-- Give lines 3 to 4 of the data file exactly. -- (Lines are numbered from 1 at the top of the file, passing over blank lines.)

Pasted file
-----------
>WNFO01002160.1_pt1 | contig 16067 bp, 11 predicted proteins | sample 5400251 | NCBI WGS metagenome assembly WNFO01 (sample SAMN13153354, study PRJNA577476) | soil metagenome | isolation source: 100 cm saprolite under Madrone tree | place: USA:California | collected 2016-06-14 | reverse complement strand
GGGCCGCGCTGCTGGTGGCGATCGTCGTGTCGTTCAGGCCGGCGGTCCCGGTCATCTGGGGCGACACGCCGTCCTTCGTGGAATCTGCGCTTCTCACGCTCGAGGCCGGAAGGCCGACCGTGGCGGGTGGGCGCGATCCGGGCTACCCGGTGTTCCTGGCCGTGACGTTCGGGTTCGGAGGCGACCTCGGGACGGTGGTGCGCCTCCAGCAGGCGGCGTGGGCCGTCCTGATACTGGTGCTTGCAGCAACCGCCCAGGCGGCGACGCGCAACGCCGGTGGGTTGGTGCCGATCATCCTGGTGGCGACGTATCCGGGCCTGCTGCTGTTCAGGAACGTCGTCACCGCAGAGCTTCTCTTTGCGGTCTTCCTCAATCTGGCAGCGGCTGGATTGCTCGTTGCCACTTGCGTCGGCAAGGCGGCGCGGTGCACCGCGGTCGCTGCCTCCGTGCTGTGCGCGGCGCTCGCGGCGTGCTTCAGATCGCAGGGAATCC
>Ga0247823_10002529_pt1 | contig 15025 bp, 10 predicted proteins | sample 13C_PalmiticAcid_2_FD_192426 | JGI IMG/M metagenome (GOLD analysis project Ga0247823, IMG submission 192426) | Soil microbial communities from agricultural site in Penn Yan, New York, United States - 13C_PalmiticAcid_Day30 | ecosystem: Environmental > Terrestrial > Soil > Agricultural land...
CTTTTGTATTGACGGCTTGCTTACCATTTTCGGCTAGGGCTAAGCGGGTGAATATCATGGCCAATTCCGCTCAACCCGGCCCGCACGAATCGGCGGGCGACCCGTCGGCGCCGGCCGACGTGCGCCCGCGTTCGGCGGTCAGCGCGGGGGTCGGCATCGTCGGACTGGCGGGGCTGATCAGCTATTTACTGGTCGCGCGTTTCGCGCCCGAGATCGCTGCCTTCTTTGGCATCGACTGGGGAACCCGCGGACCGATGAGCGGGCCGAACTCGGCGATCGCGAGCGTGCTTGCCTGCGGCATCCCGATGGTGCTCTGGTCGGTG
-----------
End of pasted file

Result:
>Ga0247823_10002529_pt1 | contig 15025 bp, 10 predicted proteins | sample 13C_PalmiticAcid_2_FD_192426 | JGI IMG/M metagenome (GOLD analysis project Ga0247823, IMG submission 192426) | Soil microbial communities from agricultural site in Penn Yan, New York, United States - 13C_PalmiticAcid_Day30 | ecosystem: Environmental > Terrestrial > Soil > Agricultural land...
CTTTTGTATTGACGGCTTGCTTACCATTTTCGGCTAGGGCTAAGCGGGTGAATATCATGGCCAATTCCGCTCAACCCGGCCCGCACGAATCGGCGGGCGACCCGTCGGCGCCGGCCGACGTGCGCCCGCGTTCGGCGGTCAGCGCGGGGGTCGGCATCGTCGGACTGGCGGGGCTGATCAGCTATTTACTGGTCGCGCGTTTCGCGCCCGAGATCGCTGCCTTCTTTGGCATCGACTGGGGAACCCGCGGACCGATGAGCGGGCCGAACTCGGCGATCGCGAGCGTGCTTGCCTGCGGCATCCCGATGGTGCTCTGGTCGGTG